The increased cultivation of sorghum has primarily been based on farmers’ use of indigenous landraces acquired through exchange with traditional sorghum growing farmers in neighbouring regions. Sixteen sorghum varieties, representing a diversity of crop traits and well adapted to local production conditions and household requirements, are cultivated in Mkulula. The people living in Mkulula village today have migrated from several different areas and have different ethnic backgrounds, which is continue to influence their cropping choices. People from the Gogo tribe, who originate from a traditional sorghum growing area in central Tanzania, use 11 sorghum varieties and have the greatest local knowledge about sorghum. People from the Bena and Hehe tribes, who migrated from areas with high rainfall in the Southern Highlands where there is a strong preference for maize, cultivate four sorghum varieties and have only recently shifted from maize to sorghum as their major crop. The Masai, who traditionally were pastoralists and only recently have taken up cultivation of crops on a large scale, also cultivate four sorghum varieties.

Diversity for diverse uses

The use characteristics of landraces in Mkulula satisfy multiple production goals (see Table 1):

(i) Household end-uses: preferences include a combined use of both grain and non-grain products, palatability in relation to subsistence consumption and cultural ceremonies, suitability for traditional methods of processing, and specialised end-uses, such as brewing of opaque beer. All the landraces of sorghum planted produce long-stalked plants for use as fodder for livestock and building materials.

(ii) Adaptation to the local environment: Terrain, soil fertility and water availability help determine farmers’ planting choices. Some sorghum varieties (PN3, Tegemeo, Sandala, Sanyagi and Msabe) outperform others on the loamy clay soils, while others (Serena, Madzi, Lugugu and Kasao) perform better on the poorer, sandy soils.

(iii) Performance under low external input conditions: Crop varieties are adapted to optimise performance when cultivated under resource constraints. All sorghum landraces have broad tolerance to pathogens and many diseases such as Loose Smuts are kept at low levels. Some landraces are particularly tolerant of drought stress. The landraces used cover a wide spectrum with regard to time to maturity.

Different social groups of farmers use different types of seed varieties. Resource- poor farmers, who do not own a team of oxen and a plough, have to wait until the better-off farmers have finished ploughing their fields to rent an ox-team. They grow a higher proportion of early-maturing varieties as their growing season is shorter. Earliness to maturity enables farmers to plant and subsequently harvest early, as well as to plant late and still harvest a mature crop. The disadvantage is that earliness to maturity is often inversely related to yield, and farmers compromise by selecting a range that matures at different times.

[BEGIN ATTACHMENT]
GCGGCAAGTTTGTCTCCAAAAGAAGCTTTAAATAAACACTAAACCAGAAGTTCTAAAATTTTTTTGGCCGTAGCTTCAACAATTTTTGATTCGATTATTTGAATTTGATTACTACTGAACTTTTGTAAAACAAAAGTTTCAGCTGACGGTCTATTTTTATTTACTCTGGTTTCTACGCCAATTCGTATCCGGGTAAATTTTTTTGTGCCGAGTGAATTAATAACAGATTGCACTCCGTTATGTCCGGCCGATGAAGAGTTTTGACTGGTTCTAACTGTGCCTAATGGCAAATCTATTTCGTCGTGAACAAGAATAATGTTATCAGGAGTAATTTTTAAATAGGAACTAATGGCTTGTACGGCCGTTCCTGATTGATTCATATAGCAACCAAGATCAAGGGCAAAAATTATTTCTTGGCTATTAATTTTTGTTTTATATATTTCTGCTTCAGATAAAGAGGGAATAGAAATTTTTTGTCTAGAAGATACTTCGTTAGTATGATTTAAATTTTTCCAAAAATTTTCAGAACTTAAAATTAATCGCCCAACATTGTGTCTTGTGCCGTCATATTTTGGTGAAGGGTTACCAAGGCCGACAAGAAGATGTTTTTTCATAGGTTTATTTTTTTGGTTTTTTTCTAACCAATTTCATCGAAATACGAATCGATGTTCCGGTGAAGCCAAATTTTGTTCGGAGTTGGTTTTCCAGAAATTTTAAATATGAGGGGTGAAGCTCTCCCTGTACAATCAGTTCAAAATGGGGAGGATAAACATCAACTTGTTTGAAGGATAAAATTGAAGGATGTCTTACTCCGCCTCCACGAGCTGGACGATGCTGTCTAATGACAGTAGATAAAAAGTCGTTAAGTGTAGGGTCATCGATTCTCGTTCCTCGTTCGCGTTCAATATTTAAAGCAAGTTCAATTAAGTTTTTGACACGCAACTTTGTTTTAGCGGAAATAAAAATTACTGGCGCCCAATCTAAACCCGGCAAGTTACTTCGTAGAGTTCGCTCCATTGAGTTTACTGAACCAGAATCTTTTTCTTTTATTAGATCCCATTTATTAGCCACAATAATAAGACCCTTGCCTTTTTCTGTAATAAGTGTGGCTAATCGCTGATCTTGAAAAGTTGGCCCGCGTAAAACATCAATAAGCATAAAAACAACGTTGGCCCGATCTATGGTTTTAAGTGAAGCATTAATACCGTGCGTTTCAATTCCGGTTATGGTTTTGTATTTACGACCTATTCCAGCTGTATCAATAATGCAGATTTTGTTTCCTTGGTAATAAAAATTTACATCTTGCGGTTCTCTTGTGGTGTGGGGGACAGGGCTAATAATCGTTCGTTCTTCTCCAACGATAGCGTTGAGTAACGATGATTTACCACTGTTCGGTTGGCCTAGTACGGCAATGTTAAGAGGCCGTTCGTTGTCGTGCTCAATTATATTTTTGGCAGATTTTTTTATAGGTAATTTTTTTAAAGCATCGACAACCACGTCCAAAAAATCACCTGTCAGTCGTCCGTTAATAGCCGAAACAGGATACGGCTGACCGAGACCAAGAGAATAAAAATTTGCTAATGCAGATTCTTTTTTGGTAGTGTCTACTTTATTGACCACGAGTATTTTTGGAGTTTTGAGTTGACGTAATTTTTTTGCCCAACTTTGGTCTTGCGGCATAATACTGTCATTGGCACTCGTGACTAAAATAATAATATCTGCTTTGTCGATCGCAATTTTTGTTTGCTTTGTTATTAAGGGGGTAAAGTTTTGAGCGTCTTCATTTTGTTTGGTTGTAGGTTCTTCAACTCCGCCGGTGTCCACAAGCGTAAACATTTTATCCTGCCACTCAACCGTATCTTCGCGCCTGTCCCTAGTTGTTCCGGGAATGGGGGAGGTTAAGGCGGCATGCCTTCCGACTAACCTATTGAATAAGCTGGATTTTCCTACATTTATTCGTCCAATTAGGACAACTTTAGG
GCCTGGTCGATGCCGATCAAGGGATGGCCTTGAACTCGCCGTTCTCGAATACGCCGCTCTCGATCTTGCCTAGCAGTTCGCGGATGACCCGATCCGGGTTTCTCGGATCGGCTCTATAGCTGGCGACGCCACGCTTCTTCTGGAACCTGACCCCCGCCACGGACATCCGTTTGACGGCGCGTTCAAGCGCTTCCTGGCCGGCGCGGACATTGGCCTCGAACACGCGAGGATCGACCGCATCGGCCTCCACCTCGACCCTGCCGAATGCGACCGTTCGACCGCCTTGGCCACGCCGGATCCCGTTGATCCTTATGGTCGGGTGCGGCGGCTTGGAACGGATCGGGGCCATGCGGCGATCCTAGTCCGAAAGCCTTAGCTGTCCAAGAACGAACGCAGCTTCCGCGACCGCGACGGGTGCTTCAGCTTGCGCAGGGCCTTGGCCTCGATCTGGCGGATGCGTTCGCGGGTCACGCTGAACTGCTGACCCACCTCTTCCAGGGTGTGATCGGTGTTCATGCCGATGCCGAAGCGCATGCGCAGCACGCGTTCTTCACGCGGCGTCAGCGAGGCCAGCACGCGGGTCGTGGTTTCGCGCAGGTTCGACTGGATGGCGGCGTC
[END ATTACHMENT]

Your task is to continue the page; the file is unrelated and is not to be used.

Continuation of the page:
There are clear gender differences in local plant genetic resource management. Women play a dominant role in managing plant genetic resources as their responsibilities include reproduction as well as production. Women are local seed selectors for the range of end-use criteria relating to the household food requirements, e.g. palatability, taste, colour, smell, cooking time, etc. Women’s focus on the household economy provides a balance to market-oriented pressures that emphasise high yield and uniformity. In many households, women manage components of the farming system containing high levels of biodiversity - such as home gardens - and make extensive use of gathered species and tree products. Since women prepare the families’ meals, this influences on the variety of crops which they select for the home garden. Often, the home garden is used as an experimental plot where women tend indigenous and other species as they try them out and adapt them for use. Home gardens also serve as a refuge for less common species and varieties.

Seed selection is a complex and sometimes misunderstood process. Some farmers assess individual entire plant’s performance through the season when selecting seed, while other farmers select seed post-harvest from threshed crops in their storage. The latter method has been interpreted as an indication of farmers’ loss of interest in selection and development of their varieties. However, this seed selection procedure is common for sorghum and millet throughout Southern Africa, and although farmers are commonly not able to explain their practice in a rational or theoretical manner, the reasons for their method of selection can nevertheless be logical. Two possible explanations for farmers choosing to select post-harvest emerged after extensive discussions with farmers in Tanzania. The first is that such seed is likely to have good post-harvest storage qualities. The second is that such seed will have taken full advantage of the rainy season (which is often a limiting factor for crop production). Modern varieties of sorghum and millet are known to be highly susceptible to post-harvest pests, and the chosen method of selection reflects that protection against post-harvest pests is given higher priority by farmers than earliness to maturity.